Williams v. NC Dept. of Economic and Community Development

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458 S.E.2d 750 (1995)


No. COA94-1108.

Court of Appeals of North Carolina.

July 18, 1995.

*751 M. Jackson Nichols, Raleigh, for petitioner-appellee.

Atty. Gen., Michael F. Easley by Sp. Deputy Atty. Gen., Charles J. Murray, for the State.

GREENE, Judge.

The North Carolina Department of Economic and Community Development (NCECD) appeals from an order of the trial court which reversed in part a decision of the State Personnel Commission (SPC).

NCECD dismissed Daniel W. Williams (Williams) from his position as Chief Helicopter Pilot and cited, as reason for the dismissal, failure to maintain a valid FAA license with the appropriate medical certification for operation of an airplane as a commercial pilot. Pursuant to N.C.Gen.Stat. § 150B-23, Williams filed a petition with the Office of Administrative Hearings (OAH) for a contested case hearing, alleging that the NCECD wrongfully discharged him, in that his discharge was discriminatory because of his age, health status, political affiliation, and because he "raised questions about unsafe activities and improper operational procedures." Williams further alleged that NCECD denied his request to exhaust his "earned annual leave," an election Williams claims is available to him under Chapter 135.

An Administrative Law Judge (ALJ) was assigned to Williams' case, pursuant to N.C.Gen.Stat. § 150B-32 and made the following findings of fact, which were adopted by the SPC, and are not disputed by the parties:

7. [Williams] was employed as a helicopter pilot in the Executive Aircraft Operations (EAO) of [NCECD]. .... 10. On March 2, 1988, [Williams] had a physical examination at the Division of Occupational Medicine of the Duke University Medical Center, Durham, North Carolina in accordance with the usual procedure for the pilots of EAO. *752 11. On March 8, 1988[,] [Williams] suffered an attack of angina.... 12. On March 9, 1988, Dr. Locklear performed coronary artery bypass surgery on [Williams]. 13. [Williams] went on sick leave starting March 8, 1988 and continued on such leave until October 17, 1988 when he started using his annual leave, resulting in [Williams] having 238 hours of accrued annual leave on December 31, 1988 to carry over to 1989. As of January 1, 1989 [Williams] went back on sick leave until August 18, 1989 when he switched to annual leave until his dismissal on September 22, 1989. .... 16. At some time during the Spring of 1989, approximately one year after his surgery, [Williams] applied to the Federal Aviation Authority (FAA) for the issuance of a first class medical certificate. [EAO pilots were required to hold a first class medical certificate, issued by the FAA.] .... 31. On July 19, 1989, Dr. Broadwell [a Duke University Hospital doctor, who performs Duke's contract with the N.C. Department of Commerce for the examination of their pilots] wrote Roger Lowery [the Director of Flight Operations of EAO] informing him that the FAA had ruled [Williams] ineligible for either a first or second class medical certificate. .... 34. On August 4, 1989, about two months prior to his dismissal, [Williams] submitted to the State Disability Office (SDO) a medical report signed by his physician, stating that [Williams] was totally and permanently disabled to perform his job as a pilot. 35. The Medical Review Board, which approves disability for state employees, accepted this determination. 36. On August 11, 1989, [Williams] executed a notarized application for long term disability. 37. That application was inadequate in that (a) it was not notarized and (b) it showed an incorrect benefit effective date of October 1, 1989. 38. The application was later resubmitted and the SDO subsequently changed the effective date of long-term disability benefits from October 1, 1989 to May 8, 1989. .... 41. [Williams'] onset of disability was March 8, 1988. 60 days from March 8, 1988 was May 7, 1988. 365 days of short term disability benefits ended on May 7, 1989, and long term benefits could begin on the following day. 42. When [Williams] learned that his disability benefits date was not October 1, he decided not to go out on disability but to stay in his job. 43. After [Williams] decided to stay on the payroll, he sent a letter to [NCECD] requesting reasonable accommodation if they determined that he could not perform the duties of his position. 44. On September 22, 1989 [Williams] was called to a meeting in William Dunn's office. Mr. Dunn, who was the Deputy Directory of [NCECD], explained to [Williams] that [NCECD] needed to fill the pilot position and that if [Williams] refused to resign he would be terminated. 45. Mr. Dunn further stated that it would not be possible for him to be placed in another position and that without the proper medical certificate he could not fly for [NCECD]. 46. Despite Mr. Dunn's urgings [Williams] continued to refuse to resign and Mr. Dunn issued a letter of dismissal stating that [Williams] was dismissed because he was unable to obtain the appropriate medical certification necessary for a commercial pilot's license. 47. [Williams] was given a letter of dismissal, with that dismissal effective September 22, 1989. 48. [Williams] then asked Director Dunn to keep him on the payroll through the remainder of his accrued annual leave. Since his leave would take him through October, he would earn additional sick and annual leave for the month of October. *753 49. Sadie Jackson, a personnel technician with [NCECD], testified, and it is found as fact, that [Williams] would have earned leave had he remained on salary continuation through the month of October. 50. [Williams] was not given salary continuation status. 51. At the time of his dismissal, [Williams] held neither a first, second, or third class medical certificate. 52. At the time of [Williams'] dismissal, he had 240 hours of annual leave accrued.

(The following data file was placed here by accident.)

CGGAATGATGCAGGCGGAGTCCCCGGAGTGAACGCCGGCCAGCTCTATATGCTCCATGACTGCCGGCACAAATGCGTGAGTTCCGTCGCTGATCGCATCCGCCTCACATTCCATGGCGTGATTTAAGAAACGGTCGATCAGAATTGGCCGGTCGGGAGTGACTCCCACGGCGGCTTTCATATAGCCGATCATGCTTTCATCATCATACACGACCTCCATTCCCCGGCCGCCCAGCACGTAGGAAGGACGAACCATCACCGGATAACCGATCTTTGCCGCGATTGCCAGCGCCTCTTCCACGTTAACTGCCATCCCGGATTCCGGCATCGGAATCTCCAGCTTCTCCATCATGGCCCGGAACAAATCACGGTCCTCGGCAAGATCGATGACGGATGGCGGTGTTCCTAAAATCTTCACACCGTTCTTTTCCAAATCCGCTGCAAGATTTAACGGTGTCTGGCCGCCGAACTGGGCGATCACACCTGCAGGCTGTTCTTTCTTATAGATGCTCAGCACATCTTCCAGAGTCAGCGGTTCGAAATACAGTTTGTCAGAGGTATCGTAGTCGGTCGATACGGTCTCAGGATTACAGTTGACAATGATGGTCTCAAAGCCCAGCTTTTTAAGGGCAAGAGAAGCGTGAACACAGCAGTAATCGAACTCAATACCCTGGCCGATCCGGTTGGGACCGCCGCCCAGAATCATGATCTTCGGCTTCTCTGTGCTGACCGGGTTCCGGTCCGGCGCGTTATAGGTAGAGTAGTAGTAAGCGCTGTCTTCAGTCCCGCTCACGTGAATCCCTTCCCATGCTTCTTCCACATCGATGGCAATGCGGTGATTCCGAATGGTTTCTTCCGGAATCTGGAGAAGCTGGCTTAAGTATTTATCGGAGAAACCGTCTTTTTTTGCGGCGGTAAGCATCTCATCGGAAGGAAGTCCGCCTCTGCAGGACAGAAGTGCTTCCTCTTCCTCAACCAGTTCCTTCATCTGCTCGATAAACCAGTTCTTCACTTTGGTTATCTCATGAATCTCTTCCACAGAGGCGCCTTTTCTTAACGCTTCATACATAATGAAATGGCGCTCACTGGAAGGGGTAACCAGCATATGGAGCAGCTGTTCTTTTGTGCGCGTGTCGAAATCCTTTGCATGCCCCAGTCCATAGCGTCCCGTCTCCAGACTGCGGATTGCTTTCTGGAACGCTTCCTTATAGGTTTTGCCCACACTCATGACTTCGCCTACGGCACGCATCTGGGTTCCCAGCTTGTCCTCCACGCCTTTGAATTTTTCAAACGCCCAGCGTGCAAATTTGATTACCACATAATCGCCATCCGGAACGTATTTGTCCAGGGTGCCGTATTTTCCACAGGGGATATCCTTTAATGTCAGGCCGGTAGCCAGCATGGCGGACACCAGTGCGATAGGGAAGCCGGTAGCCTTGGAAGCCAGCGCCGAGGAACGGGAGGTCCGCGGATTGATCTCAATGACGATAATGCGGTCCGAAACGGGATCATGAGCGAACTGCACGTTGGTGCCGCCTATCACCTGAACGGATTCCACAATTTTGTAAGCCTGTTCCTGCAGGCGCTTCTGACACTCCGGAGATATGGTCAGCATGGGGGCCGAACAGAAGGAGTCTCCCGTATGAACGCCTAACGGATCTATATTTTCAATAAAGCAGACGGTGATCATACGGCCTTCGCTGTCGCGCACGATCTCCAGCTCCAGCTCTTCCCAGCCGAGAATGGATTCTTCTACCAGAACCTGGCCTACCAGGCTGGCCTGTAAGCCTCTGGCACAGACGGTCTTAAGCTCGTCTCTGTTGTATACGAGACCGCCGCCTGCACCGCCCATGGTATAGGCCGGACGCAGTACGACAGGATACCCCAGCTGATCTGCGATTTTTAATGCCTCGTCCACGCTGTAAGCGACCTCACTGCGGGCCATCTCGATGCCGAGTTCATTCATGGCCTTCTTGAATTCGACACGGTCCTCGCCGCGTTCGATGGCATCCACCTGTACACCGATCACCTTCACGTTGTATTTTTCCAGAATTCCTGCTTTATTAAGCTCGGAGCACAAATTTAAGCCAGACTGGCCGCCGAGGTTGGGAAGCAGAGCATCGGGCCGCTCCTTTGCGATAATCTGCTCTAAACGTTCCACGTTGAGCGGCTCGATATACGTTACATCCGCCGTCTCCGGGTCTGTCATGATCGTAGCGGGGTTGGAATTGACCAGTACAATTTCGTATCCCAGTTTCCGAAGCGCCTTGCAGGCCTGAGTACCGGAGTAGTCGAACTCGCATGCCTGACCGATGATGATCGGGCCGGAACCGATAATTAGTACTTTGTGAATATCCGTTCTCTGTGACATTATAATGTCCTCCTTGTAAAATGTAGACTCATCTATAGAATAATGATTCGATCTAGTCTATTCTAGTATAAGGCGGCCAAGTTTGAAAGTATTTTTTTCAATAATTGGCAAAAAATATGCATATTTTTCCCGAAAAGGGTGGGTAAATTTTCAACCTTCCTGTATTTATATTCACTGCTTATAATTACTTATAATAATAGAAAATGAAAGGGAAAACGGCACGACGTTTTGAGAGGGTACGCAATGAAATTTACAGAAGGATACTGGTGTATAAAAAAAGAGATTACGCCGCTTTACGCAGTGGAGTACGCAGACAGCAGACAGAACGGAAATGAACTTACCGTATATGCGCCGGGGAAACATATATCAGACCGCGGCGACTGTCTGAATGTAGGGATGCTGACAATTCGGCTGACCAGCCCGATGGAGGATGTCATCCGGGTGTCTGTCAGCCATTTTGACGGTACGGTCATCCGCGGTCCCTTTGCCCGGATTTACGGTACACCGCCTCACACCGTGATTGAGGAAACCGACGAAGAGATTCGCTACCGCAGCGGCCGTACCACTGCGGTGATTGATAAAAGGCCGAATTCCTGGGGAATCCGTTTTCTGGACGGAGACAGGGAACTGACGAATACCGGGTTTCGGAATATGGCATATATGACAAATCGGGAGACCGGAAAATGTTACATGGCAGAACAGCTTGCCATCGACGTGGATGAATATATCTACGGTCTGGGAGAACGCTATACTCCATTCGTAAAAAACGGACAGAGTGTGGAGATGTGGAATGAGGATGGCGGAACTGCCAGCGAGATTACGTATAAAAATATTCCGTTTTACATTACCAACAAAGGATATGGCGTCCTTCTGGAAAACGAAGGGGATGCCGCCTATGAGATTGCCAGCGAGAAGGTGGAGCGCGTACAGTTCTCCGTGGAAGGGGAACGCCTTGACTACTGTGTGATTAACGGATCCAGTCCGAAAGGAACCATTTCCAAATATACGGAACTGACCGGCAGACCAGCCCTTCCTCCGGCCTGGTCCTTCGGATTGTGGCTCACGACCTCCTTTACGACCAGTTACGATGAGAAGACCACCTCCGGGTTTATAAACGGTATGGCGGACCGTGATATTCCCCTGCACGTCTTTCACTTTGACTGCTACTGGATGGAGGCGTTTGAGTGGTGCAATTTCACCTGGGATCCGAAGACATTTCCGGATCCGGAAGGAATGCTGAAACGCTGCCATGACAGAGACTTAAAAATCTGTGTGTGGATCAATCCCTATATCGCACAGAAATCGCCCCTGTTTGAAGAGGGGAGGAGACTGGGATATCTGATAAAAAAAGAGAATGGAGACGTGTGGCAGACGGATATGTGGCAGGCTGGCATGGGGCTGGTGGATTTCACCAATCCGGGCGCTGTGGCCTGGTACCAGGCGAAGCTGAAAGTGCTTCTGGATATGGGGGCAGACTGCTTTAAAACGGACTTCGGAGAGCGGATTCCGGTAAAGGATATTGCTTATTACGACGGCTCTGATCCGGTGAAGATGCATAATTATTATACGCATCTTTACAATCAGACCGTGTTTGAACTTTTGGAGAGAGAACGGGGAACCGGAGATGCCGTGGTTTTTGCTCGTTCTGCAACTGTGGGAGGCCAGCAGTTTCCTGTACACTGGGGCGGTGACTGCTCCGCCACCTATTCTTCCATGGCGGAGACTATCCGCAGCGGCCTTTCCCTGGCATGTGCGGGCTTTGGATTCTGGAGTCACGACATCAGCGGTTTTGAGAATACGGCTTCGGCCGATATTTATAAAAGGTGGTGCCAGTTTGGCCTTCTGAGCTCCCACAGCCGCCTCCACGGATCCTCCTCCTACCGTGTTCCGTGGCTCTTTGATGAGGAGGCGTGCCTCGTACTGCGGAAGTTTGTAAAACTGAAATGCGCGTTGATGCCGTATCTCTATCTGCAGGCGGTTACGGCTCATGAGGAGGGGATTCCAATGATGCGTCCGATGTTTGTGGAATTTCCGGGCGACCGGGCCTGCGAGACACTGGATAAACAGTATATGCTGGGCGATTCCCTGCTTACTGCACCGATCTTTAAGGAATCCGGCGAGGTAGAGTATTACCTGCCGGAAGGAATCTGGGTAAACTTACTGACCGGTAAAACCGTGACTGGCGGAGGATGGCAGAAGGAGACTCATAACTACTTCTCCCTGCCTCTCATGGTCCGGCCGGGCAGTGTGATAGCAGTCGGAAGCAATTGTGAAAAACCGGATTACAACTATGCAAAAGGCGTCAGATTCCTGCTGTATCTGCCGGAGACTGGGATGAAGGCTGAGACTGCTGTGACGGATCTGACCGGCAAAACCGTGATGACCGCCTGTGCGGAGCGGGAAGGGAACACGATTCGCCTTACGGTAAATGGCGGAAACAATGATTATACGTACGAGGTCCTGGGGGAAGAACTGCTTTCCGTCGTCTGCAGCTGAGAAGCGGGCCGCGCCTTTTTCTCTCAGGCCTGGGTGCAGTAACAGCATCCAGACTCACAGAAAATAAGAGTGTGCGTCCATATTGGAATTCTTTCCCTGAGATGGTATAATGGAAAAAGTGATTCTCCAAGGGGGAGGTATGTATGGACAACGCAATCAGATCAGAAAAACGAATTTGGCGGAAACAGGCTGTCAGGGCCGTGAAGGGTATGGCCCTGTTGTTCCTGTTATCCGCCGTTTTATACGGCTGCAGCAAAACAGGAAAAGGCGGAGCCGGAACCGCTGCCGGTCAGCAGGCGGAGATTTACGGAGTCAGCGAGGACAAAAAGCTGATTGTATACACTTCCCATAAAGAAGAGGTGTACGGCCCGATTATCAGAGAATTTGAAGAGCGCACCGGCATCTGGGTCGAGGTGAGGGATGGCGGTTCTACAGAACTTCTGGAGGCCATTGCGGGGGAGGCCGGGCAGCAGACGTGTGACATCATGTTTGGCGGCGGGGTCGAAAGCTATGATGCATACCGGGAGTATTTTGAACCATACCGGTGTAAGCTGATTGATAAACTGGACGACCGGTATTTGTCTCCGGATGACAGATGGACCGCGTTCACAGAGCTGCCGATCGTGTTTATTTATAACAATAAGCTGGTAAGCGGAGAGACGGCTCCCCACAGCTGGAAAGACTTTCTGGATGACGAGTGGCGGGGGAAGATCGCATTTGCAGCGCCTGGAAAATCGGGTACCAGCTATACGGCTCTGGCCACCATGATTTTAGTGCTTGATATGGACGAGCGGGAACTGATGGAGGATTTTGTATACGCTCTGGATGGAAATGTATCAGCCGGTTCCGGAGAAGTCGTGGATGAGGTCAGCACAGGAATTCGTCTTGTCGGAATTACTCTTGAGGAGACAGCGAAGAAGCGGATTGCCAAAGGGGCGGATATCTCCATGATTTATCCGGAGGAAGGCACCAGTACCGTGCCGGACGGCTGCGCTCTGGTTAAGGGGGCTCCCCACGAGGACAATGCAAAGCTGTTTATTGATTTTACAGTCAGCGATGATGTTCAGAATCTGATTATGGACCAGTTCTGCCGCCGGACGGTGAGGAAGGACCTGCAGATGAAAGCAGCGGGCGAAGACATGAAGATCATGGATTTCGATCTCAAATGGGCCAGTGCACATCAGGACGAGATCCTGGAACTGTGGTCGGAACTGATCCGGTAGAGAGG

The ALJ recommended, pursuant to N.C.Gen.Stat. § 150B-34, that the NCECD's dismissal of Williams be upheld, and that: